Plantar Fasciitis and Your Aching Feet
  • November 8, 2015
  • asweatlife_Plantar-Fasciitis-and-Your-Aching-Feet

    “I don’t want to get out of bed.”

    This thought rolls through my head every morning and has for the past few weeks. Not because I don’t want to take on the day, but because I don’t want to put my feet on the floor.

    My first few steps are excruciating each morning, but I know I just have to get through those first few; after that, it gets less painful.

    It’s time to admit something to myself after extensive googling and an exact word-for-word description of my symptoms from reputable sources: I have plantar fasciitis.

    The Mayo Clinic describes the feeling of it as a “stabbing pain that usually occurs with your very first steps in the morning. Once your foot limbers up, the pain of plantar fasciitis normally decreases, but it may return after long periods of standing or after getting up from a seated position.”

    Sounds like my morning.

    But where did it come from? I’ve been an every-day athlete for all of my adulthood and I’d never experienced sharp pains in my feet like this.

    Causes of plantar fasciitis

    Many runners experience this pain in the heel caused by what the Mayo Clinic says is an “inflammation of a thick band of tissue, called the plantar fascia, that runs across the bottom of your foot and connects your heel bone to your toes.”

    Runner’s World blames Plantar fasciitis in runners overtraining, neglecting to stretch calf muscles, or overdoing hill work and speed work.

    That can’t be it, though, although I run – I spend most of my training time indoors, picking up heavy stuff, working out on equipment or doing my beloved bodyweight workouts. I run fewer than five miles if I do venture out.

    The importance of Footwear

    Active.com places some of the blame on “wearing inflexible or worn out shoes” and according to Competitor.com, transitioning into minimalist footwear too quickly is a common cause for plantar fascial injuries in runners.

    What you put on your feet is immensely important for the rest of your body, when it comes to plantar fasciitis and everything else. When something is out of whack at the base of the body, it travels up the kinetic chain and starts to impact how the rest of your body feels. Feet problems turn into knee problems. Knee problems turn into hip problems and hip problems turn into back issues.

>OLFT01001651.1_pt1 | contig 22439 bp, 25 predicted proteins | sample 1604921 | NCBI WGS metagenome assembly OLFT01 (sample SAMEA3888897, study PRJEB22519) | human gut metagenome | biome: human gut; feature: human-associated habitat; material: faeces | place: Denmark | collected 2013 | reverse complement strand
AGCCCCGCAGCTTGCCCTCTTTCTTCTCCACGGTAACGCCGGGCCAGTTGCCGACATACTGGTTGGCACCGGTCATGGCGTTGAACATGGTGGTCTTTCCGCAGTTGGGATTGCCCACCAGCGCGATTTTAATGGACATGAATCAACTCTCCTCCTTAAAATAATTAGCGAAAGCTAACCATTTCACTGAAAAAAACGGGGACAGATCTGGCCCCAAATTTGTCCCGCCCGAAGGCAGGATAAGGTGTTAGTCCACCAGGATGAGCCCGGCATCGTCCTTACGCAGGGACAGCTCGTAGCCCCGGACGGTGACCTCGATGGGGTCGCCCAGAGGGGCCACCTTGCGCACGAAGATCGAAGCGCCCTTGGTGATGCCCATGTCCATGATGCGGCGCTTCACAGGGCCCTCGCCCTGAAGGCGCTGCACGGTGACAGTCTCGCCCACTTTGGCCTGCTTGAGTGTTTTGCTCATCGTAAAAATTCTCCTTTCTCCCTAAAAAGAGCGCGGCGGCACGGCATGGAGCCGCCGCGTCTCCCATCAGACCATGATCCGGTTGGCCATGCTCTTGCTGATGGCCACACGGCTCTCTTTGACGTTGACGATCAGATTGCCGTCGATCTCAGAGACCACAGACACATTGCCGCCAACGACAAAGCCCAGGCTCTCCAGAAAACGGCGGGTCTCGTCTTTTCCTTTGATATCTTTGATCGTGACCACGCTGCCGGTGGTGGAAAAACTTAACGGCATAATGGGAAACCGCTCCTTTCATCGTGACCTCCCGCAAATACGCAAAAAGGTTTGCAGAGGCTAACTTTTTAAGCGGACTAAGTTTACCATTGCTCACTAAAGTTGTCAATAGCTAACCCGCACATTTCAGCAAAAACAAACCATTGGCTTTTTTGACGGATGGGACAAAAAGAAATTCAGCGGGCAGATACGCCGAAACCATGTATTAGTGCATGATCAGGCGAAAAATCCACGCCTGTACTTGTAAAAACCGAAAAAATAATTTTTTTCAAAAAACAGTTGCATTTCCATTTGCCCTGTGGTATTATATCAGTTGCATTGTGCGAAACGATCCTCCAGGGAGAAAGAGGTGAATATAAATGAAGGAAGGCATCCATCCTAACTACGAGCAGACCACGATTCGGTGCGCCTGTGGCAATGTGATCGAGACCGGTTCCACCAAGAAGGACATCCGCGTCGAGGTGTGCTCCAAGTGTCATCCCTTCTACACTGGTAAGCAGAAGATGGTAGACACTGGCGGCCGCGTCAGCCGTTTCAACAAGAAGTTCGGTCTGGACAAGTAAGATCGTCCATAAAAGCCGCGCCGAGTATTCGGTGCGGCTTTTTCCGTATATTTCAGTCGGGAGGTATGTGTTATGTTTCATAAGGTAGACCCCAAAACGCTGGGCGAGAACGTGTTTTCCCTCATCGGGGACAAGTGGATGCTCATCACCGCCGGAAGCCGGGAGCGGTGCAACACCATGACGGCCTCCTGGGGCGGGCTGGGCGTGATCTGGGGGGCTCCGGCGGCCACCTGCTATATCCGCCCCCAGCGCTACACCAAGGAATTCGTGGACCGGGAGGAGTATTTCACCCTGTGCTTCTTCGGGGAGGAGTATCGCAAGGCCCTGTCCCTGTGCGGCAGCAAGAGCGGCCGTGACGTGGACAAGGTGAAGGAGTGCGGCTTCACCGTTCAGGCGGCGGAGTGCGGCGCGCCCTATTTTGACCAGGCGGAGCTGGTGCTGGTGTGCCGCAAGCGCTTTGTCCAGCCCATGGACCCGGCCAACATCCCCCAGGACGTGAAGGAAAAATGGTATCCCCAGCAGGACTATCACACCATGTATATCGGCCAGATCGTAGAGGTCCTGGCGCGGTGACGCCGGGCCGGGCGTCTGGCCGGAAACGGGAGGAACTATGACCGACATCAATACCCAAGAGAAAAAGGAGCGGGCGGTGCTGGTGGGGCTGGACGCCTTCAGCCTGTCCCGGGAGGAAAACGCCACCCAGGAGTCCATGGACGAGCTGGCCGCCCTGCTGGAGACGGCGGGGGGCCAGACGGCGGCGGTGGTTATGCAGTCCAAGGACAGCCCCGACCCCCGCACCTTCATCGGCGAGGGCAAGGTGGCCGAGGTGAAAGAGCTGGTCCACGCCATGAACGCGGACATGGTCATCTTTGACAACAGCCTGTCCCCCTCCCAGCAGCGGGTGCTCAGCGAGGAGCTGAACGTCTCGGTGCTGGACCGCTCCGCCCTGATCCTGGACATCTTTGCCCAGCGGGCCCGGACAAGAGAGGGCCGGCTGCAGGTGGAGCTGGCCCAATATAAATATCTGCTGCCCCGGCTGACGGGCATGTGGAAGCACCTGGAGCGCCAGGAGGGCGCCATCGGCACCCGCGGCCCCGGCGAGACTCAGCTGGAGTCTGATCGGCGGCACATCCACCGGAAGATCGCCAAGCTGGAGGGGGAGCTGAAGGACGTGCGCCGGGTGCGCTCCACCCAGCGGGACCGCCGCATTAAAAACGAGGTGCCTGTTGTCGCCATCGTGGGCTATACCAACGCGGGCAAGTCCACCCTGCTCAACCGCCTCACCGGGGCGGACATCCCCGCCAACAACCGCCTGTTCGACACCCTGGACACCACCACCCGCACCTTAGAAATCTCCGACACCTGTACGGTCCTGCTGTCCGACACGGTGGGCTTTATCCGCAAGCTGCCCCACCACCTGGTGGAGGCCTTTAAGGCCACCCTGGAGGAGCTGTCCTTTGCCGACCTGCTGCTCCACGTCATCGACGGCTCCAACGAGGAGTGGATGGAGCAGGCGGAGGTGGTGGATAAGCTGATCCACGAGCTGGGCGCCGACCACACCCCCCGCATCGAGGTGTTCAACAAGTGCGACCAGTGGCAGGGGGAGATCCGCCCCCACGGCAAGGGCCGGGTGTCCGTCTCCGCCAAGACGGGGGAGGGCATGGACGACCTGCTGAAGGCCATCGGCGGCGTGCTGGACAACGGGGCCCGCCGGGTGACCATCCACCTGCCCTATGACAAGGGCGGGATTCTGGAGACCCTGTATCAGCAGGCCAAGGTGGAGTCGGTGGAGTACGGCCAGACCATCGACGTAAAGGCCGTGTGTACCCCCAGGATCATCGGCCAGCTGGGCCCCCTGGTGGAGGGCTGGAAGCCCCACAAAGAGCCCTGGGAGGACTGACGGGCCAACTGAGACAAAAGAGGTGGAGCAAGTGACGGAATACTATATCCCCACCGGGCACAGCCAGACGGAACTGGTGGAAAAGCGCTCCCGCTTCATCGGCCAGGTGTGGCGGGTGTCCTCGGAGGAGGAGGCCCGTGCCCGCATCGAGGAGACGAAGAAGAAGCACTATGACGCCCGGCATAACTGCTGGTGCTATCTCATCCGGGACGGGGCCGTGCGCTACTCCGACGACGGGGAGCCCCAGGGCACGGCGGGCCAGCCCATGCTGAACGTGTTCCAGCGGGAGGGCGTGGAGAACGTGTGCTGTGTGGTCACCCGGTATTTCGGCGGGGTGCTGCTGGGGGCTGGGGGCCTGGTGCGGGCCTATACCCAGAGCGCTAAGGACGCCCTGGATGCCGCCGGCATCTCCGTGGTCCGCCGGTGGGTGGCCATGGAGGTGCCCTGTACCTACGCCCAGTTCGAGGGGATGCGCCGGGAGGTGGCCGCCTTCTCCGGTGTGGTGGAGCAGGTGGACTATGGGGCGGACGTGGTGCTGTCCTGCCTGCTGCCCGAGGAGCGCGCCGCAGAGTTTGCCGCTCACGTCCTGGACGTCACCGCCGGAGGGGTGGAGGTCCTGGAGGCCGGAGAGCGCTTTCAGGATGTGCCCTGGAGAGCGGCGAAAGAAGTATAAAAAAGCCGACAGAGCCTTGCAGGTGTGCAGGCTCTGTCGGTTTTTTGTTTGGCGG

When I altered what I did for my day-to-day, I went from sitting at a desk to standing, pacing or demonstrating a workout for a minimum of 15 hours each week. And when I changed my schedule, I had an old, favorite pair of training shoes that I kept on life-support even though their time with me had sadly come to an end.

    I know better than that. Any athlete who ran sprints in the spring and cross-country in the fall knows that different shoes are necessary for different disciplines. Athletic footwear is designed support different needs, from distance running to sprinting to cross-training to weightlifting. My favorite shoes were minimalist and most appropriate for weight-lifting, but really, for standing and walking, I should have worn a more cushioned shoe.

    Face palm.

    Treatment of plantar fasciitis

    Fortunately, most plantar fasciitis can be self-treated. Runner’s World recommends rolling a golf ball under your foot and applying ice – my favorite is a lacrosse ball. While you’re recovering, the magazine also recommends only wearing footwear with arch support. In Chicago, places like Delos Therapy can help speed this recovery.

    The American Orthopedic Foot and Ankle Society says that “often a doctor will prescribe a nonsteroidal anti-inflammatory medication such as ibuprofen or naproxen.”

    But if you put off dealing with the problem for too long, you’ll need to seek the help of a professional. How long should you try to self-treat before giving up? Runner’s World recommends waiting no longer than three weeks – after that, “see a sports podiatrist. Treatments such as orthotics, foot taping, cortisone injections, night splints, and anti-inflammatories decrease symptoms significantly in about 95 percent of sufferers within six weeks.”

    If you’re feeling similar foot pain and it’s not going away, go get yourself checked out.  You shouldn’t hate getting up in the morning.

    About Jeana Anderson Cohen

    Jeana Anderson Cohen is the founder and CEO of aSweatLife.com a destination for living your best life, with fitness as the catalyst. She's also the co-founder and head of strategy of the SweatWorking App. But before starting health-focused companies Jeana earned a degree in Journalism from the University of Wisconsin-Madison. For the first decade of her career, she created and executed social media strategies for brands. aSweatLife fuses her experience and her passion for wellness and SweatWorking was the natural evolution of that experience. You can find Jeana leading the team at aSweatLife, hosting aSweatLife’s monthly #Sweatworking events, and - on the rare evening off - you may find her using her Personal Training certification to coach group fitness classes across Chicago.

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